The German energy company RWE has filed a complaint against the Netherlands because of its regulation banning the use of coal in electricity generation from 2030 onwards. Milieudefensie, SOMO, the Transnational Institute and the Handel Anders! coalition are calling on the Dutch government to abolish the ISDS claim system in the Energy Charter Treaty (ECT) that makes this possible.
See the announcement of the RWE claim
RWE has already threatened to file a complaint in the past, stating that the company will lose 2 billion euros due to the so-called “coal law”, which the Netherlands wants to use to counter climate change. This is the first time in history that a foreign investor has submitted a claim for damages to the Dutch state based on the investor dispute system ISDS.
Bart-Jaap Verbeek (SOMO): “RWE could have foreseen years ago that measures would be taken to reduce emissions. Still, it willingly decided to put a new coal plant into operation in 2015. Now the company is trying to pass the bill for this decision on to the taxpayer through international arbitration.”
Uniper also threatens to submit a billion-dollar claim
Another German energy company, Uniper, recently announced a similar ISDS claim.
Freek Bersch (Milieudefensie / Friends of the Earth Netherlands): “Fossil companies have earned billions for years because of the lack of climate action. Now that the Netherlands finally wants to put an end to coal, these companies want to see even more money. Such claims make climate action more expensive and more difficult. This slows down climate action and is therefore unacceptable.”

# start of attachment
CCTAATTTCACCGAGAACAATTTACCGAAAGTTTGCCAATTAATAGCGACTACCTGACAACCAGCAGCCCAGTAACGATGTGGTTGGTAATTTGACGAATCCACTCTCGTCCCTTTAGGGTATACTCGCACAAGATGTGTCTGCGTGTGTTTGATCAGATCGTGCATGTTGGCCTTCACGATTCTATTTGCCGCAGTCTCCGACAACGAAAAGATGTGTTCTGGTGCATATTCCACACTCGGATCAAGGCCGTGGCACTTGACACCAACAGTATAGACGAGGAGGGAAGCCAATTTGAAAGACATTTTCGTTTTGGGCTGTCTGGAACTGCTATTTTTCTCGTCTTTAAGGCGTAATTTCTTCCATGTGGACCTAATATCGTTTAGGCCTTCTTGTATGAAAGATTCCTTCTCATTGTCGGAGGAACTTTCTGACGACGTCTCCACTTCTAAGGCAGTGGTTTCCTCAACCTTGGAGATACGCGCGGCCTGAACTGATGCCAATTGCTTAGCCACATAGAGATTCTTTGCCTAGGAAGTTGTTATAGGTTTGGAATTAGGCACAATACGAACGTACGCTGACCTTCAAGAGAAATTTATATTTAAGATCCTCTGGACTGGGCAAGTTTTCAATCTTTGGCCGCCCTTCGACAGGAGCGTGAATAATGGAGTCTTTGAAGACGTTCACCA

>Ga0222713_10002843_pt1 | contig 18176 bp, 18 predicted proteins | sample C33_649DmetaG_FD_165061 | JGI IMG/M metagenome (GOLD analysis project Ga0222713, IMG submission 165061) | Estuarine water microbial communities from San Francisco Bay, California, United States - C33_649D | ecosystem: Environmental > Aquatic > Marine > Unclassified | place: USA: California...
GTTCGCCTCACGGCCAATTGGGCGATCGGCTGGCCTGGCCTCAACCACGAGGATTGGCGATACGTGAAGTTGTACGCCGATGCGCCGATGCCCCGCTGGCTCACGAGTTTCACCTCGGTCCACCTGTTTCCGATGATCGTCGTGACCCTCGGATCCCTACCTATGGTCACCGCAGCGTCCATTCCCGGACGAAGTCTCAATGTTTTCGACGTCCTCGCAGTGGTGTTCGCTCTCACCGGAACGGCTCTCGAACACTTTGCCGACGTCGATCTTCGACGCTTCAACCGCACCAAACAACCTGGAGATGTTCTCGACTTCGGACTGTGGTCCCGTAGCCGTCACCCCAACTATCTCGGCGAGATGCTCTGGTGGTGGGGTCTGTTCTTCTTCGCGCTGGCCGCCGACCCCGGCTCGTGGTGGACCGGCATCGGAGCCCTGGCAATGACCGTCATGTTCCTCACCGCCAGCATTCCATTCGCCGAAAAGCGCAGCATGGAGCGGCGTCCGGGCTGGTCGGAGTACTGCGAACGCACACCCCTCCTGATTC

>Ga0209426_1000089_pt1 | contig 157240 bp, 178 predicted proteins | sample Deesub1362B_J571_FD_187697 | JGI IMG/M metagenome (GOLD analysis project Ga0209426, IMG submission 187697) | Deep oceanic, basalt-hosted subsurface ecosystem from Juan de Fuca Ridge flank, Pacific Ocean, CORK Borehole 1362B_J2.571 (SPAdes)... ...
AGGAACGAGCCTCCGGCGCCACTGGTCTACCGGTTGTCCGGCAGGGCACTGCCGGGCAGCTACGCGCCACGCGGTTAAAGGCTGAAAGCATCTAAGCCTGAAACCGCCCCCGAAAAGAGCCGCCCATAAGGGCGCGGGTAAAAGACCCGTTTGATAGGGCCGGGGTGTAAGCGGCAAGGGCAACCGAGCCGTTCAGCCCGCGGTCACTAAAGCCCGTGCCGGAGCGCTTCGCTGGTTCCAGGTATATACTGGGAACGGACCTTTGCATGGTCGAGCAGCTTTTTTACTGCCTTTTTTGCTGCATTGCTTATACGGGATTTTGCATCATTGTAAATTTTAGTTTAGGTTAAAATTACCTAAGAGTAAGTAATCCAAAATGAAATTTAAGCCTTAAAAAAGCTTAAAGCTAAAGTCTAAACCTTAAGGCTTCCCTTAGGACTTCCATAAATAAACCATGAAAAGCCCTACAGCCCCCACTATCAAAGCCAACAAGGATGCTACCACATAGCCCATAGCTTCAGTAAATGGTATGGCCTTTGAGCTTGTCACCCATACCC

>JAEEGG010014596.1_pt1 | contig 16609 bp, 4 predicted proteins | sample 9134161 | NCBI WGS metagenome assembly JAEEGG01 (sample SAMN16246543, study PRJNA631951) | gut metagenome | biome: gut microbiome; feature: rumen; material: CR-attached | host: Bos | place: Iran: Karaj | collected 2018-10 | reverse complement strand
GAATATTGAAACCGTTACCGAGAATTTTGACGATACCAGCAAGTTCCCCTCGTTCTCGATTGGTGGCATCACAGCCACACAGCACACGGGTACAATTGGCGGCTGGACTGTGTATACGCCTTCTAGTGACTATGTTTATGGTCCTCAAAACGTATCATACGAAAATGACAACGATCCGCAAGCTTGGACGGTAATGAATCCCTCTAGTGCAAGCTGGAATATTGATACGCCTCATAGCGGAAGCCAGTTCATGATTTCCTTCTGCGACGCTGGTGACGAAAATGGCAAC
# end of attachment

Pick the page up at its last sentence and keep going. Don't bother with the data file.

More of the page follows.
Treaty that protects energy companies
The Energy Charter Treaty is an international treaty among more than 50 countries that regulates and protects trade and investment in, among other things, fossil fuels. The treaty therefore also contains an ISDS clause, which allows investors to submit claims against governments via investment tribunals outside national courts if these investors believe that government policy is damaging their business operations.
The European Parliament wants to halt these climate claims
The Netherlands is not the first country to face a claim. France, Germany, Italy and Spain have also been put under pressure by ISDS claims in the past. According to Handel Anders, the Energy Charter Treaty is one of the most effective means for fossil fuel companies to slow down the energy transition.
Niels Jongerius, researcher at the Transnational Institute (TNI): “The European Parliament recently took a stand against the way the ECT slows down the European energy transition. Italy has already left the treaty. Spain and France are putting European withdrawal on the table as the negotiations for modernisation are on hold. We call on political parties in the Netherlands to support a swift exit from this treaty.”